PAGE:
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Genus Metopeurum

Daisy aphids

On this page: Genus Metopeurum  Metopeurum fuscoviride 

Genus Metopeurum [Macrosiphini]

Medium-sized aphids, the adult viviparae of which may be winged or wingless. Antennal tubercles very weakly developed. Siphunculi thin dusky or dark over at least half of length, with polygonal reticulation usually extending over more than distal 20%. Cauda tapering, triangular, less than 1.5 times longer than its basal width.

There are 11 species in this genus, living primarily on daisies (Asteraceae). They have a sexual stage in the life cycle overwintering as eggs, but there is no host alternation. They may be attended by ants.


Metopeurum fuscoviride (Pink tansy aphid)

Metopeurum fuscoviride is a medium-sized pink aphid with a large blackish spot on the abdomen. The antennal tubercles are very weakly developed, so that front of head is very shallowly concave. The siphunculi are dark and thin and 1.3-2.0 times the length of the cauda. The cauda is dusky or dark, elongate triangular with a rather narrow apex, less than 1.7 times longer than its basal width. The body length of Metopeurum fuscoviride apterae is 2.2-2.9 mm.


The pink tansy aphid mainly feeds on tansy (Tanacetum vulgare). It is regularly tended by ants, of which Lasius niger is the most common. Metopeurum fuscoviride is found throughout most of Europe.

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We have made provisional identifications from high resolution photos of living specimens, along with host plant identity. In the great majority of cases, identifications have been confirmed by microscopic examination of preserved specimens. We have used the keys and species accounts of Blackman & Eastop (1994)  and Blackman & Eastop (2006)  supplemented with Blackman (1974) , Stroyan (1977) , Stroyan (1984) , Blackman & Eastop (1984) , Heie (1980-1995) , Dixon & Thieme (2007)  and Blackman (2010) . We fully acknowledge these authors as the source for the (summarized) taxonomic information we have presented. Any errors in identification or information are ours alone, and we would be very grateful for any corrections. For assistance on the terms used for aphid morphology we suggest the figure  provided by Blackman & Eastop (2006).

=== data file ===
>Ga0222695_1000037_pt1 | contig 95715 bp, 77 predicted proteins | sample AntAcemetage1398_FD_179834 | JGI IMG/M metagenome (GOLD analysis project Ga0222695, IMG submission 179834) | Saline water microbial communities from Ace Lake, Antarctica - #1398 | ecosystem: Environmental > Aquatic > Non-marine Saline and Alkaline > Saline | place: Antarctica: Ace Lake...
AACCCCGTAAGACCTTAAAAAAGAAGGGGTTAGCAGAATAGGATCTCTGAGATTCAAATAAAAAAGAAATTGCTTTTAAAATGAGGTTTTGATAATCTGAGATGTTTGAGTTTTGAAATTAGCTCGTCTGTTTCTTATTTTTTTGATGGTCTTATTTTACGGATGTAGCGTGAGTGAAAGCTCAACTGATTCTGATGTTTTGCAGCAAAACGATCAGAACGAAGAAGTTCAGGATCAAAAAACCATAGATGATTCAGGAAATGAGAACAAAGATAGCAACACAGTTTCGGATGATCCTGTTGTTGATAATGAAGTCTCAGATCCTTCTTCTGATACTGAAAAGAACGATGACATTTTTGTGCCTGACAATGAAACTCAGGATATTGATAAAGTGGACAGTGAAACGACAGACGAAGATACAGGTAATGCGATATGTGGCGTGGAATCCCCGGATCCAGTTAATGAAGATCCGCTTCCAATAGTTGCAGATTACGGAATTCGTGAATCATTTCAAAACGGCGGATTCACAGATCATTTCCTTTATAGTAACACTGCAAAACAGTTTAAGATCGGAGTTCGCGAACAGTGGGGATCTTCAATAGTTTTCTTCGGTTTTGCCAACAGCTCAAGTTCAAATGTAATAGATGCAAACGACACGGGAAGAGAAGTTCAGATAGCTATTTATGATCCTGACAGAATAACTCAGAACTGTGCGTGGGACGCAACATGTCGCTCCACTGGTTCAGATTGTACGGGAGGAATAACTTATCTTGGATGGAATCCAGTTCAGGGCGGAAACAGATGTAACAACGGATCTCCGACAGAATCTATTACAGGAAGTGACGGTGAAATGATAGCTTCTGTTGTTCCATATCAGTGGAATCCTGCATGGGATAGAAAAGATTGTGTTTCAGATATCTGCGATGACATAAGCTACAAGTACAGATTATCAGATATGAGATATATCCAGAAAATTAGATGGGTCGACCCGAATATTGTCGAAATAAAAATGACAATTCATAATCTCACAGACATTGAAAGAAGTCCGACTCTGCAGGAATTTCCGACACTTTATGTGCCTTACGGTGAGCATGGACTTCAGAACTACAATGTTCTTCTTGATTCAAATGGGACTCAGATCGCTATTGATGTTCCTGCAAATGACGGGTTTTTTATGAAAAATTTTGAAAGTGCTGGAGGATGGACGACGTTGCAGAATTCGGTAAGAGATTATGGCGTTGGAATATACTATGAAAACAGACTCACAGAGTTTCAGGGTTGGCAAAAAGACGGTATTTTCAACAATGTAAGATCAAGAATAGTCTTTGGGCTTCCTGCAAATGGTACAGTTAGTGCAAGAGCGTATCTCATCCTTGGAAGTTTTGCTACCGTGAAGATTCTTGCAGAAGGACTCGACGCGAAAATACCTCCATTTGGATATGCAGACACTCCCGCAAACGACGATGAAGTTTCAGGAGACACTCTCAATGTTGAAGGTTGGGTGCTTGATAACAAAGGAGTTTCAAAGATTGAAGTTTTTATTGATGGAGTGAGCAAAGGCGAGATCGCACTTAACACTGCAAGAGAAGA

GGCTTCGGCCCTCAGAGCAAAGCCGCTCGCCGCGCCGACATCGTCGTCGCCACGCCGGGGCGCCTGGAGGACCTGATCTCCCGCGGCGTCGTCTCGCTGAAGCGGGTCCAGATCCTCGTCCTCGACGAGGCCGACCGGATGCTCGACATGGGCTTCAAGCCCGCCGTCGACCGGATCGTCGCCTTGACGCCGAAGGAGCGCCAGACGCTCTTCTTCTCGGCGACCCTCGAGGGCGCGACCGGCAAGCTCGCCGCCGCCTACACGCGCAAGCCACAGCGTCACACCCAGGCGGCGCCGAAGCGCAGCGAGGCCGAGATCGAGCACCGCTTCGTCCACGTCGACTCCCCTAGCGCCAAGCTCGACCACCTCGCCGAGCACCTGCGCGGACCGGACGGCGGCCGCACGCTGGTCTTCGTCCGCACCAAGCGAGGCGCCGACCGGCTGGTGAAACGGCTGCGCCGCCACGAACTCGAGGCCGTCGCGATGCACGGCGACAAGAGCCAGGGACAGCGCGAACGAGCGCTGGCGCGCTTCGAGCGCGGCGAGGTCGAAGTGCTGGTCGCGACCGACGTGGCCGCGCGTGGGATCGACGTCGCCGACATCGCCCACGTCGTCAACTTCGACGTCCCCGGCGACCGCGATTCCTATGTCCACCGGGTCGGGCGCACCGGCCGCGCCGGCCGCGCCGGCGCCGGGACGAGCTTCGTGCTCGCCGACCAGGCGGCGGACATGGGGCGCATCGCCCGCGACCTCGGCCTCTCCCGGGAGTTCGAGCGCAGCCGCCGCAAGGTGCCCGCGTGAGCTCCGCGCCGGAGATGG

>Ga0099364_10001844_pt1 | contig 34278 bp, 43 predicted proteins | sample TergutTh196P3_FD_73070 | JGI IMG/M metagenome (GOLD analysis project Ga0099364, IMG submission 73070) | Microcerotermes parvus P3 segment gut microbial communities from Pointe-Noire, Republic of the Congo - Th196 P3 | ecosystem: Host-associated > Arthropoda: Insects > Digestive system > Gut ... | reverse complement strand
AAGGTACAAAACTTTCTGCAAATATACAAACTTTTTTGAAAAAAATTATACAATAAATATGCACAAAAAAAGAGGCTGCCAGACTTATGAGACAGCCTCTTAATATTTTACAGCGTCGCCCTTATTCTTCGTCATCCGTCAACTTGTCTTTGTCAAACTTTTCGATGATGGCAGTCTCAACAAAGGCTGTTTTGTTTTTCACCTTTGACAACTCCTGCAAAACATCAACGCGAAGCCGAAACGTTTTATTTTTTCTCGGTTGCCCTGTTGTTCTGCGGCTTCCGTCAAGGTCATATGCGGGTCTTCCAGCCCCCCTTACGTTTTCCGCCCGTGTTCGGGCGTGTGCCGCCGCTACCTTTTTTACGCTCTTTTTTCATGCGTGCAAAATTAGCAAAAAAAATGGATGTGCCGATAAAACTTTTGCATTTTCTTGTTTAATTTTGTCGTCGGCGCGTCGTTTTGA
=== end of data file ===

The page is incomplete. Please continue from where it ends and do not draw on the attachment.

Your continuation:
Useful weblinks 


  •  Blackman, R.L. & Eastop, V.F. (2006). Aphids on the world's herbaceous plants and shrubs. Vols 1 and 2. John Wiley & Sons.